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Ending the F-22 Raptor's Production Was a Very Smart Move, Despite What Fanboys Say

Between 1996 and 2011, a measly 195 Lockheed Martin F-22 Raptor Stealth Fighters left the factory floor. If you ask aviation enthusiasts, lots of them will probably tell you that's nowhere near enough to make a real difference. Some even hail the end of Raptor production as a dark day for the U.S. Air Force.
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Now, we completely understand why red-blooded Americans especially might be obligated to feel this way. In many ways, the F-22 Raptor is like the P-51 Mustang of the modern era. A "Cadillac of the sky" prize fighter no doubt pinned up on the bedroom wall of countless American kids. But if we take off the rose-colored glasses, there's a good reason the Raptor program was snubbed well before most people say it ought to have been. Let's break it down to see why.

Firstly, the most obvious and striking way to see the true economic impact of the F-22 Raptor program is to look at its overall program cost from the drawing board to the end of production. According to Lockheed Martin themselves, the total program cost for the entirety of the F-22 Program was in the neighborhood of $67.3 billion. With roughly half the budget going to things like R&D and test evaluations and the other half being applied to the production of the airplane itself.

Adjusted for inflation, this equates to around $82.25 billion in 2022's money. Safe to say, procuring funding, production orders, and maintenance contracts for the 200 or soo F-22 airframes that did manage to be built was putting quite a financial strain around both the U.S. Air Force's and Lockheed Martin's necks. When you remember that the original production order for the F-22 program was slated to be as high as 750 airframes, it's fairly obvious that other military projects should take priority first after all this time.

Furthermore, it's not like keeping a fleet of 200 F-22s airworthy at a moment's notice for decades at a time is going to come cheap. Official Department of Defense figures unveiled in 2018 show the USAF's fleet of F-22s required paying a staggering $33,538 per hour in order to keep it flying and maintained on a day-by-day basis. For some context, the F-35 Lightning II project still in operation in 2022 only musters $28,455 per hour to fly. Though some third-party estimates peg the hourly running cost of the Raptor to be as high as $68,000 per hour.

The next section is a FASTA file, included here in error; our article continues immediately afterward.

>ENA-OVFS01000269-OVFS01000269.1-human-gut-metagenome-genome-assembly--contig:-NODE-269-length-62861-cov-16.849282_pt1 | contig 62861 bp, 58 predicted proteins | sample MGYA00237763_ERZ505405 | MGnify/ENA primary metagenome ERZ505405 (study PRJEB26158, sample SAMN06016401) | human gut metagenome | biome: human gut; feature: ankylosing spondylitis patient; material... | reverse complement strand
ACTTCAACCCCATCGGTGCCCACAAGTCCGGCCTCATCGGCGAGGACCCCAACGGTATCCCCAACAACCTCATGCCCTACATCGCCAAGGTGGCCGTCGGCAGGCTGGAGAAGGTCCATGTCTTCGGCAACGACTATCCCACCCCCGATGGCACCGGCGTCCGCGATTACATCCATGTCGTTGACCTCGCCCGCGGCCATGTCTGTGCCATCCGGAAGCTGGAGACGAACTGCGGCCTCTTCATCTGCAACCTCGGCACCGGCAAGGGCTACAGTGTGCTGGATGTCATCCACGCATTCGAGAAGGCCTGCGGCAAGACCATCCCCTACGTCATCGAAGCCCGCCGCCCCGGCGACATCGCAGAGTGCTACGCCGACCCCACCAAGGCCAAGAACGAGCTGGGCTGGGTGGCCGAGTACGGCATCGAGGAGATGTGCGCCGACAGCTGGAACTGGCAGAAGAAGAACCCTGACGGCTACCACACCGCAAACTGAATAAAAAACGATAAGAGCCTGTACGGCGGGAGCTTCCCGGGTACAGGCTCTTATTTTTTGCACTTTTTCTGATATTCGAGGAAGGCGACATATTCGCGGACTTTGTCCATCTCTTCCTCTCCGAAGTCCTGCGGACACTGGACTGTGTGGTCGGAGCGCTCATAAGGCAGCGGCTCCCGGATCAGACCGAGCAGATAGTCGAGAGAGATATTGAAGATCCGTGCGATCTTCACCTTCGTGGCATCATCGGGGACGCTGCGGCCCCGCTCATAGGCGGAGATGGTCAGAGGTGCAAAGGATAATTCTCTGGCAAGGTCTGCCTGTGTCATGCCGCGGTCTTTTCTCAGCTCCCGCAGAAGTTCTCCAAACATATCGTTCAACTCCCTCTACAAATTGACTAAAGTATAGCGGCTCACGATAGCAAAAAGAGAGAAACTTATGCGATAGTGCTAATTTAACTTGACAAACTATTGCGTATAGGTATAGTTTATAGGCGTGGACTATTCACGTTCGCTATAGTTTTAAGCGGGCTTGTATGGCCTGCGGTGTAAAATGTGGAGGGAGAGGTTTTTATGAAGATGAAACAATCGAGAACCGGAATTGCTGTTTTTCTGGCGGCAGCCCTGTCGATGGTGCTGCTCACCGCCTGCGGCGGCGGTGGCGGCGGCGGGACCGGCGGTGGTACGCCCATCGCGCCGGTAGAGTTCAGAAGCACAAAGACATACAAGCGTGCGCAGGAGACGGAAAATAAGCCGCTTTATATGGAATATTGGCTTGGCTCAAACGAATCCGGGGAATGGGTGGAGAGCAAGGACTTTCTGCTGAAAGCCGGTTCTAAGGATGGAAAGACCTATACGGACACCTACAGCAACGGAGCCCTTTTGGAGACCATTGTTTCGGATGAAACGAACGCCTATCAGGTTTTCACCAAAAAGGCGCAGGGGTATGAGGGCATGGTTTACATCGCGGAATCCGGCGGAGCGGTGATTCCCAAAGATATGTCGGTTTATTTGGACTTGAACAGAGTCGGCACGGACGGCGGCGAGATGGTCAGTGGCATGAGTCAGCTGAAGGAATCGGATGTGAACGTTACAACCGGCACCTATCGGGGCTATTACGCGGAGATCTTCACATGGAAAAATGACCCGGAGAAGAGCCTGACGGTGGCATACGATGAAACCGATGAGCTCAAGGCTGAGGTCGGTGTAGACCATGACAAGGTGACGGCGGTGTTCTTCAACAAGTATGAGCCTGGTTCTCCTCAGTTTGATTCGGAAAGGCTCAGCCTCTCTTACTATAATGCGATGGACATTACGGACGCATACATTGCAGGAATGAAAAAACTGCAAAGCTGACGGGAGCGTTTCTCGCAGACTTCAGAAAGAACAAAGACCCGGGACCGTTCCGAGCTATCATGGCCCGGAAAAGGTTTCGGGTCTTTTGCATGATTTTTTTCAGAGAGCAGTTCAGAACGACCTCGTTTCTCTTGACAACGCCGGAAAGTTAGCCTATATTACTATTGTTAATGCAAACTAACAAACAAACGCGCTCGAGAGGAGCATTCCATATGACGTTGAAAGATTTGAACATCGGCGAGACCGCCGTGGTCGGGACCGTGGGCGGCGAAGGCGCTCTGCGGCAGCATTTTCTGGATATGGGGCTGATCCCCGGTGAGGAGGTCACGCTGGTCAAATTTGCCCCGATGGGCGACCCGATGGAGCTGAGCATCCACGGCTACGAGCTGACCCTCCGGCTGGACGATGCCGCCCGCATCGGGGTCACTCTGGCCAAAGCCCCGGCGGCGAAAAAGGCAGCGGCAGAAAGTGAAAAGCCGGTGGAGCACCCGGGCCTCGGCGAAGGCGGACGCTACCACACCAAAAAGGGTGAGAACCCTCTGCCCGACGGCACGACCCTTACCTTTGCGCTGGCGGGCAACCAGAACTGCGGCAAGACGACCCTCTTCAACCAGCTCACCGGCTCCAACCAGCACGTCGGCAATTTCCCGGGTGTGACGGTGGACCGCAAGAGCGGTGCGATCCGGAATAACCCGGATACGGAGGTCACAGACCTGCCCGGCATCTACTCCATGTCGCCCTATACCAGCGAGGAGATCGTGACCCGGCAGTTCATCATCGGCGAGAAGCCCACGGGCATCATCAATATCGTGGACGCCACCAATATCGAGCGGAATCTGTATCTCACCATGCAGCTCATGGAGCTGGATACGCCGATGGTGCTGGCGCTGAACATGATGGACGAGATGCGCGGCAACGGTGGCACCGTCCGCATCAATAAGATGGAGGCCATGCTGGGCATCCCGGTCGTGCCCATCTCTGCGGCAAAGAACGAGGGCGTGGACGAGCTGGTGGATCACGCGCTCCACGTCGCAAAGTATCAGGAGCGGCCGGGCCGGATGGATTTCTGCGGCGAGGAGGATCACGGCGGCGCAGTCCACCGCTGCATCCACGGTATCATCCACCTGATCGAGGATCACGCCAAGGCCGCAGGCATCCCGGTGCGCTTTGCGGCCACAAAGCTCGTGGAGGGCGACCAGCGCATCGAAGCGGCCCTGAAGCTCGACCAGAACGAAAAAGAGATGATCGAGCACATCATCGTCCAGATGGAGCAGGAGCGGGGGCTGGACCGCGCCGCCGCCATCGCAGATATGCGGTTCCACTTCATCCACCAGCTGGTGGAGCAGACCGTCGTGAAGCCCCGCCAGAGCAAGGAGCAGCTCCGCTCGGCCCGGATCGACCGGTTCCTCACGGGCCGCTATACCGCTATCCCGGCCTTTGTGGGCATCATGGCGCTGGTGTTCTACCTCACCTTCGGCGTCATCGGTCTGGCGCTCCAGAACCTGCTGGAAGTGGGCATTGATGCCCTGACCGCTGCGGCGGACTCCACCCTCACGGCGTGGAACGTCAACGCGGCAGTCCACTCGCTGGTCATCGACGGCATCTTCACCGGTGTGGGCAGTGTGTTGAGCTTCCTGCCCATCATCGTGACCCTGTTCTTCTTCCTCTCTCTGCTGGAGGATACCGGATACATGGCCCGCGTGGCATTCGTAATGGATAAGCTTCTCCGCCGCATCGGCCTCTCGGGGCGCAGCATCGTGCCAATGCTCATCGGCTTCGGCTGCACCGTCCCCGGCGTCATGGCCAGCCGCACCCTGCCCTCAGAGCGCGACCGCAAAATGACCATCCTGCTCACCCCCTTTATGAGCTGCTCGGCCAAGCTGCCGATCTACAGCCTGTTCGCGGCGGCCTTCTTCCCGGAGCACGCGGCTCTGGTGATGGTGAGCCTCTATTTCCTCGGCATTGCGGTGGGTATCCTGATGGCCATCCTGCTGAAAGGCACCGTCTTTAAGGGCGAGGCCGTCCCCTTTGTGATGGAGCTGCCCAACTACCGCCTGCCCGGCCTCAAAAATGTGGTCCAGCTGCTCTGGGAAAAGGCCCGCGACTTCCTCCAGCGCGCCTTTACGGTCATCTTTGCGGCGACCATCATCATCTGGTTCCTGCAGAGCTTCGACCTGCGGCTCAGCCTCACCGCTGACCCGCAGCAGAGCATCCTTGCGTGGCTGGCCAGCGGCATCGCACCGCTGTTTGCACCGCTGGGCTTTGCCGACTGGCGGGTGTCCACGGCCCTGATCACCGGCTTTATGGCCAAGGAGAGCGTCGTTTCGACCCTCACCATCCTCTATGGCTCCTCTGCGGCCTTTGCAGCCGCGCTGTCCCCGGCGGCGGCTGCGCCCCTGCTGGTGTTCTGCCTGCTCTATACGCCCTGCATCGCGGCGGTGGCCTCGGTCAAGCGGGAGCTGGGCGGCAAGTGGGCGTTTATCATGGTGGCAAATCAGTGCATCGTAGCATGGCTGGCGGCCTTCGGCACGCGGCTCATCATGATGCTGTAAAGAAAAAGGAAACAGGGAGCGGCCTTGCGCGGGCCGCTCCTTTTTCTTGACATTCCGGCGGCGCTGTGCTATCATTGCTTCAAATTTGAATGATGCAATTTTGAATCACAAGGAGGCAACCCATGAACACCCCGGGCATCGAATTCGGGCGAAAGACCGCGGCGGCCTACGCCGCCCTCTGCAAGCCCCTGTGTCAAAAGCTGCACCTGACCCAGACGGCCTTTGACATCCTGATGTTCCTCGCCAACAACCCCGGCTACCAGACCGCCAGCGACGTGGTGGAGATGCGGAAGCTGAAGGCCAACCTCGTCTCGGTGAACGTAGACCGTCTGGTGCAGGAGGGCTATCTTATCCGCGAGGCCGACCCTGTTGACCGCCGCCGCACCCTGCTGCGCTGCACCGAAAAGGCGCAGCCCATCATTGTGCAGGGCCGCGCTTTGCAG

This doesn't at all exonerate the F-35 for being a first-class money albatross. But what it does do at least is show what a catastrophe it may have been for the American economy had the military been steadfast in the completion of the Raptor's original production order. To drive the point home, the cost per hour of flying something as mundane as an F-16C Viper is a paltry $22,514 per hour. It may not be stealthy, but it's pretty gosh darn affordable.

Here's a hot take for you. If you think the 195 combat-capable Raptor airframes built in total is an unacceptable number, let's consider for a moment the quantity of rival fifth-generation stealth fighters produced by rival nations. According to Russian sources, only 16 total Sukhoi SU-57 (NATO Codename: Felon) stealth jet fighters are known to exist. Of those, ten airframes are for test flights only. "But.... but what about China?" we hear you yelling at the top of your lungs.

Well, the closest equivalent the People's Liberation Army Air Force can muster to the F-22 is the J-20 Mighty Dragon. With production beginning in 2009 and still going to this day, only a meager 50 or so airframes have been confirmed to have been built. With this in mind, it's safe to say the original Raptor order for several hundred airframes might have been just a tad overkill.

Thanks to production ending over ten years ago, the U.S. Military and Lockheed Martin have all the more money to shove into trying and most often failing to make the F-35 JSF a jack of all trades but master of none multirole fighter. A project even Congress is starting to get sick and tired of.

 
 
 
 
 

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